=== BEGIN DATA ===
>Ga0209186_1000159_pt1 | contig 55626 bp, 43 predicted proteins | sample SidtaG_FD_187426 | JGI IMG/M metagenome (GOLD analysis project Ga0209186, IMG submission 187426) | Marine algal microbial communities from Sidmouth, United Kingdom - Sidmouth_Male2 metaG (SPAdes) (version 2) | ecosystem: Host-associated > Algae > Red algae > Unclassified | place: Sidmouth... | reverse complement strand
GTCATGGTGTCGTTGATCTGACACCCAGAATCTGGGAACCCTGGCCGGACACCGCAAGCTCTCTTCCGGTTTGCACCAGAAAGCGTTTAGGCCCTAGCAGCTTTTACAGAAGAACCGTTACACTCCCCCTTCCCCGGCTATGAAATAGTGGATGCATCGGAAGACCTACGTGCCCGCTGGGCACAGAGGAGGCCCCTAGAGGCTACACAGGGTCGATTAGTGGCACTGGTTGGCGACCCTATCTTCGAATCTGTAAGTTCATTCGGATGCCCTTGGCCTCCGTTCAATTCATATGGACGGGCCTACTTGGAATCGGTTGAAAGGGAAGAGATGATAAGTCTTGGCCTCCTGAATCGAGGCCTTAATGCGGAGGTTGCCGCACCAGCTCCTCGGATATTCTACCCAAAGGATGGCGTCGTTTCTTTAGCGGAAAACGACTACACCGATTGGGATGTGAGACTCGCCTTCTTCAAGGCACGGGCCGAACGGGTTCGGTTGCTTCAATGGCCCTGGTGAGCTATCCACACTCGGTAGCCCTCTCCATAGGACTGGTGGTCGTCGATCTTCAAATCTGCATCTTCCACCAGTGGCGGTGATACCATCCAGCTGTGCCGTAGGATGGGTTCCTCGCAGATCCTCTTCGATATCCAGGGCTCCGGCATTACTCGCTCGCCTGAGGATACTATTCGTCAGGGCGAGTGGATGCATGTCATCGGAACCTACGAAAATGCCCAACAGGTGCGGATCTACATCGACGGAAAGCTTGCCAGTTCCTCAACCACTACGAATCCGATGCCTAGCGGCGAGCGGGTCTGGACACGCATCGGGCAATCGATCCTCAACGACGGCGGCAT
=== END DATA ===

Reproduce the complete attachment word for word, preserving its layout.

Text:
>Ga0209186_1000159_pt1 | contig 55626 bp, 43 predicted proteins | sample SidtaG_FD_187426 | JGI IMG/M metagenome (GOLD analysis project Ga0209186, IMG submission 187426) | Marine algal microbial communities from Sidmouth, United Kingdom - Sidmouth_Male2 metaG (SPAdes) (version 2) | ecosystem: Host-associated > Algae > Red algae > Unclassified | place: Sidmouth... | reverse complement strand
GTCATGGTGTCGTTGATCTGACACCCAGAATCTGGGAACCCTGGCCGGACACCGCAAGCTCTCTTCCGGTTTGCACCAGAAAGCGTTTAGGCCCTAGCAGCTTTTACAGAAGAACCGTTACACTCCCCCTTCCCCGGCTATGAAATAGTGGATGCATCGGAAGACCTACGTGCCCGCTGGGCACAGAGGAGGCCCCTAGAGGCTACACAGGGTCGATTAGTGGCACTGGTTGGCGACCCTATCTTCGAATCTGTAAGTTCATTCGGATGCCCTTGGCCTCCGTTCAATTCATATGGACGGGCCTACTTGGAATCGGTTGAAAGGGAAGAGATGATAAGTCTTGGCCTCCTGAATCGAGGCCTTAATGCGGAGGTTGCCGCACCAGCTCCTCGGATATTCTACCCAAAGGATGGCGTCGTTTCTTTAGCGGAAAACGACTACACCGATTGGGATGTGAGACTCGCCTTCTTCAAGGCACGGGCCGAACGGGTTCGGTTGCTTCAATGGCCCTGGTGAGCTATCCACACTCGGTAGCCCTCTCCATAGGACTGGTGGTCGTCGATCTTCAAATCTGCATCTTCCACCAGTGGCGGTGATACCATCCAGCTGTGCCGTAGGATGGGTTCCTCGCAGATCCTCTTCGATATCCAGGGCTCCGGCATTACTCGCTCGCCTGAGGATACTATTCGTCAGGGCGAGTGGATGCATGTCATCGGAACCTACGAAAATGCCCAACAGGTGCGGATCTACATCGACGGAAAGCTTGCCAGTTCCTCAACCACTACGAATCCGATGCCTAGCGGCGAGCGGGTCTGGACACGCATCGGGCAATCGATCCTCAACGACGGCGGCAT